President--Paul Kagame
Prime Minister--Bernard Makuza
Minister of Foreign Affairs--Louise Mushikiwabo
Ambassador to the United States--James Kimonyo
Ambassador to the United Nations--Eugene-Richard Gasana

Rwanda maintains an embassy in the United States at 1714 New Hampshire Avenue NW, Washington, DC 20009 (tel. 202-232-2882).

Type: Republic.
Independence: July 1, 1962.
Constitution: May 26, 2003.
Branches: Executive--president (chief of state), prime minister (head of government). Broad-based government of national unity formed after the 1994 civil war. Elections in 2003 elected a president, 80-seat Chamber of Deputies and 26-member Senate. Elections for the Chamber of Deputies were again held in 2008. Legislative--Chamber of Deputies; Senate. Judicial--Supreme Court; High Courts of the Republic; Provincial Courts; District Courts; mediation committees.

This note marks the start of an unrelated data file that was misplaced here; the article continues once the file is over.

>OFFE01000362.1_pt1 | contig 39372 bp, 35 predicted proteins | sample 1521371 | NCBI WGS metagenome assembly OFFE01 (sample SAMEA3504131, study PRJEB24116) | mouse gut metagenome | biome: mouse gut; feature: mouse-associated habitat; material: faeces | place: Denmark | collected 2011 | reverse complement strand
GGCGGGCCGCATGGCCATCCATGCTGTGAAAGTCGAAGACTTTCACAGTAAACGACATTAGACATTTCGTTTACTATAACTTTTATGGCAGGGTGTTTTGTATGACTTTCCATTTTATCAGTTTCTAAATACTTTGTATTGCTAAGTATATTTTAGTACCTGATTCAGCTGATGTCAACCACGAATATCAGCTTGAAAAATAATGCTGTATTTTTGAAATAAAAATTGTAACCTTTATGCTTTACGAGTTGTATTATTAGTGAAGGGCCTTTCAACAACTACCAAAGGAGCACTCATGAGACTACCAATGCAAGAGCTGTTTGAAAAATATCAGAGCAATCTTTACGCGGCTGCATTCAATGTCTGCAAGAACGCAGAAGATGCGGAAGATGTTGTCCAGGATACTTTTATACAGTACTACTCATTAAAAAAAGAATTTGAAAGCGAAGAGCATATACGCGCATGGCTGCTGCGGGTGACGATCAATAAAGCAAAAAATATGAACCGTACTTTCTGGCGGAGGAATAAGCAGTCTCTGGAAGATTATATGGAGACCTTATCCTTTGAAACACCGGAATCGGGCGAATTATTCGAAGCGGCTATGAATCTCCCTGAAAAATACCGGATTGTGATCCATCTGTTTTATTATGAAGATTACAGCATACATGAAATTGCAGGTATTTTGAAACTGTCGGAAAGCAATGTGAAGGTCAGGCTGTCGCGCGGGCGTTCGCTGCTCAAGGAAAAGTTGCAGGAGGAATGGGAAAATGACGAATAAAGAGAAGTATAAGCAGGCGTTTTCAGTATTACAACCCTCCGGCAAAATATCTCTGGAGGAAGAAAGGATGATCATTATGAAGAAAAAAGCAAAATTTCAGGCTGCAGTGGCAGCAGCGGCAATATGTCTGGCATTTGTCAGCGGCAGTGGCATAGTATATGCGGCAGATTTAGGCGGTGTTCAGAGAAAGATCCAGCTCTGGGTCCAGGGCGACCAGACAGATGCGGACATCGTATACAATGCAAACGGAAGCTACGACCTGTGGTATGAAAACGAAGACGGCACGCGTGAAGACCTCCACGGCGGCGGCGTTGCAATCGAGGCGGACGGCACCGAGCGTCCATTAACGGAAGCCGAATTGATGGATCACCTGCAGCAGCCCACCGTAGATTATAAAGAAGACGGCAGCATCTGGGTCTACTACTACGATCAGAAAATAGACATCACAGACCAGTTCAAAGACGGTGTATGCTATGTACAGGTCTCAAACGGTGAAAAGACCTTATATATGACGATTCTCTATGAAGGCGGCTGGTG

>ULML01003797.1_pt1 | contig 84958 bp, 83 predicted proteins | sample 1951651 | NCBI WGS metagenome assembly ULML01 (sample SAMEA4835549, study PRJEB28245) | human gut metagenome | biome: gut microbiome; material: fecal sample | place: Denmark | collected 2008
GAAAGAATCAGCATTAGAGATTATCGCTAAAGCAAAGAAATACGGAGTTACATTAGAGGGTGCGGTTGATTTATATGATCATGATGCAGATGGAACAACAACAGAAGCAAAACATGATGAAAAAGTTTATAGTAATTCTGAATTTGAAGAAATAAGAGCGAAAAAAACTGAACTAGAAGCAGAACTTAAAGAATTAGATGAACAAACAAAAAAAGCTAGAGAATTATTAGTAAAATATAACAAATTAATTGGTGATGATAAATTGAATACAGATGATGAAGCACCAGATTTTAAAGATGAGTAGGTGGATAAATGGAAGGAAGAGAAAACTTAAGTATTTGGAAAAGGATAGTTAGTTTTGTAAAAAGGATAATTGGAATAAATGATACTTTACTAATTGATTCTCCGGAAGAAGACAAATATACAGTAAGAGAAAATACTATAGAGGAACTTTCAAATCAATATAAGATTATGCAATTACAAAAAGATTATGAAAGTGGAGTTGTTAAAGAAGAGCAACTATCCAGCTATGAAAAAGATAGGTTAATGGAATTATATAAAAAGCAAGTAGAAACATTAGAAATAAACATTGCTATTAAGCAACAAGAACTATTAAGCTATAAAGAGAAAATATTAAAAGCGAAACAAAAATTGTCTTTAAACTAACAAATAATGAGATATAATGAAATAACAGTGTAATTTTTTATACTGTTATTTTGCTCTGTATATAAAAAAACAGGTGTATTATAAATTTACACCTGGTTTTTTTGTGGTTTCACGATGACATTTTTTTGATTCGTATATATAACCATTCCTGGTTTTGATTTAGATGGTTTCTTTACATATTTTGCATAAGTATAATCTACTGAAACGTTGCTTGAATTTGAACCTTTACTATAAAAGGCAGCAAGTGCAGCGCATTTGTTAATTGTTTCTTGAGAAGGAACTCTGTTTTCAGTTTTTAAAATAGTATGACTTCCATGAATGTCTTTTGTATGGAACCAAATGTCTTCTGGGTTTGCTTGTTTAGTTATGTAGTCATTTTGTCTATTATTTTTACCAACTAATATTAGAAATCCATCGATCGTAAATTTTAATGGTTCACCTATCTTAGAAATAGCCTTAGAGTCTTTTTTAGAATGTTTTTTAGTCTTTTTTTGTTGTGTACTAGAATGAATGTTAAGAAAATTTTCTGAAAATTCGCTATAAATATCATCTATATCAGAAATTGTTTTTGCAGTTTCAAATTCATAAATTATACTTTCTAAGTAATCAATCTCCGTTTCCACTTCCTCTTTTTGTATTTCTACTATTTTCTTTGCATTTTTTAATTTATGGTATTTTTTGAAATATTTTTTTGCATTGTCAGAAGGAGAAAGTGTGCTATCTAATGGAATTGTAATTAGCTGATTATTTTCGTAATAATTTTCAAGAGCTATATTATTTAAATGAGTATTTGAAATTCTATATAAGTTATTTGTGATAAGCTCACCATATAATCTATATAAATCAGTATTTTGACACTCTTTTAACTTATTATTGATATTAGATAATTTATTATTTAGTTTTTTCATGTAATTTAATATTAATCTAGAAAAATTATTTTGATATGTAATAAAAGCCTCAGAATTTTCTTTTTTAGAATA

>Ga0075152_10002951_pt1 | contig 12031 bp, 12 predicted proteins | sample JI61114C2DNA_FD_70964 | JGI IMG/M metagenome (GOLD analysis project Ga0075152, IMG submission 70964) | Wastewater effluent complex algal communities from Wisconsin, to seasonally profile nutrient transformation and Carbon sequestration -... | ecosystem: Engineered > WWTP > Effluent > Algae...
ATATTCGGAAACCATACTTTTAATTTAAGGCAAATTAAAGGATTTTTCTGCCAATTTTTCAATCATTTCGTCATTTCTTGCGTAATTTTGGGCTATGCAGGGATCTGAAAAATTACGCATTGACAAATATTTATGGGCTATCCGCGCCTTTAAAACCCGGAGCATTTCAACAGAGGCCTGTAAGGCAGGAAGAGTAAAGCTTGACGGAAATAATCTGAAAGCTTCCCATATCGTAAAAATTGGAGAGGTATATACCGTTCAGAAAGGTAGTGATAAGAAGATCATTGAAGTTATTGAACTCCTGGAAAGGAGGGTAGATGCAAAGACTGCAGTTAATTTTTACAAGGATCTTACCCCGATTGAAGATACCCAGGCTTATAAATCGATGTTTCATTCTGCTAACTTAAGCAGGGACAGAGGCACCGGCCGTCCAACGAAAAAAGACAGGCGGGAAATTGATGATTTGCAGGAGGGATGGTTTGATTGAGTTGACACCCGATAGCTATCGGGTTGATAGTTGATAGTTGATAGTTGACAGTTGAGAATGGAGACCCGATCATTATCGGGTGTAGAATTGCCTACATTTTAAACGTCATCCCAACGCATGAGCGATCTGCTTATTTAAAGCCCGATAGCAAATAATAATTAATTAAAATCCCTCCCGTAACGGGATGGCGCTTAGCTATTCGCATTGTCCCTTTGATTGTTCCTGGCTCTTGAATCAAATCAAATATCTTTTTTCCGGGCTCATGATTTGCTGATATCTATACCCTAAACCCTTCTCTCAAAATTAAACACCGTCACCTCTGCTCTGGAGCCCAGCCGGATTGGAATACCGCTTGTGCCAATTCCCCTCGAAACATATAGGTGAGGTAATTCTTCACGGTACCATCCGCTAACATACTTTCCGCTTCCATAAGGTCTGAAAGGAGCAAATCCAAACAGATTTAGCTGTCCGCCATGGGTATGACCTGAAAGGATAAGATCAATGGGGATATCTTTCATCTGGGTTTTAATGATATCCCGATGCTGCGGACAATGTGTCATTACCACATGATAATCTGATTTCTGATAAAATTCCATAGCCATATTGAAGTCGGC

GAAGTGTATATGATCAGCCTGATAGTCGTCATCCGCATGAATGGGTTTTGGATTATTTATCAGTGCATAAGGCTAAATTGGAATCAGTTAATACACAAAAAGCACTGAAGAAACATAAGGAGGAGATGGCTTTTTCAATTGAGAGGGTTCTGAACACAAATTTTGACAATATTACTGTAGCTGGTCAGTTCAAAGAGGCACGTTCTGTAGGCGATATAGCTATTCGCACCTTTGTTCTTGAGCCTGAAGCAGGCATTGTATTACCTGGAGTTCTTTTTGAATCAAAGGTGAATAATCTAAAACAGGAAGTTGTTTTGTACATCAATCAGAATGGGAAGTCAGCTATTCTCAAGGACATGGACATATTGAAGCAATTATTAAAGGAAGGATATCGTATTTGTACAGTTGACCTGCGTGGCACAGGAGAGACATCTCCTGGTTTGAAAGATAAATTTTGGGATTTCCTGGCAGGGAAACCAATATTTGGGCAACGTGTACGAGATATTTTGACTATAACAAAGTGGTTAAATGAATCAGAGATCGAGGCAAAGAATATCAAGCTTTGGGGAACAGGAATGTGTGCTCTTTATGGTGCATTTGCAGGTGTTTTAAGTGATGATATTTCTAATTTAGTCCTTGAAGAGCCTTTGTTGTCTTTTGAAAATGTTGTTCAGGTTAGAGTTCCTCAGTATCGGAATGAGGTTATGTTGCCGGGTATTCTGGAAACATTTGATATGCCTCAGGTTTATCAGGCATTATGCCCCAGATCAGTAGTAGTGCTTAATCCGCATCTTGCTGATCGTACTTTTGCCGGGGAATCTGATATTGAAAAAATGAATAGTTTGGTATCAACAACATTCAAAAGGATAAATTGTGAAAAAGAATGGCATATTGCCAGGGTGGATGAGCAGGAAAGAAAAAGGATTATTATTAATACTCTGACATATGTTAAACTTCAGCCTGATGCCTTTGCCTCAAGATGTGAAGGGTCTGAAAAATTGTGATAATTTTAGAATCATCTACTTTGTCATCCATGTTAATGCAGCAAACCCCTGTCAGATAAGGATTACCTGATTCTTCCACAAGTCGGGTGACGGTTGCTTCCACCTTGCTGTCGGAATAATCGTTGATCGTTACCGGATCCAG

Administrative subdivisions: 4 provinces plus Kigali; 30 districts; 416 sectors; 2,148 cells.
Political parties: There are nine political parties, including the ruling Rwandan Patriotic Front (RPF), which leads a coalition that includes the Centrist Democratic Party (PDC), the Rwandan Socialist Party (PSR), the Ideal [formerly Islamic] Democratic Party (PDI), and the Democratic Popular Union (UPDR). Other parties include the Social Democratic Party (PSD), the Liberal Party (PL), the Concord Progressive Party (PPC), and the Prosperity and Solidarity Party (PSP).
Suffrage: Universal for citizens over 18--except refugees, prisoners, and certain categories of convicts.
Central government budget (2007 est.): 31.7 billions of Rwandan francs ($29 million) Revenues--$28 million. Expenditures--$29 million.

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History of Rwanda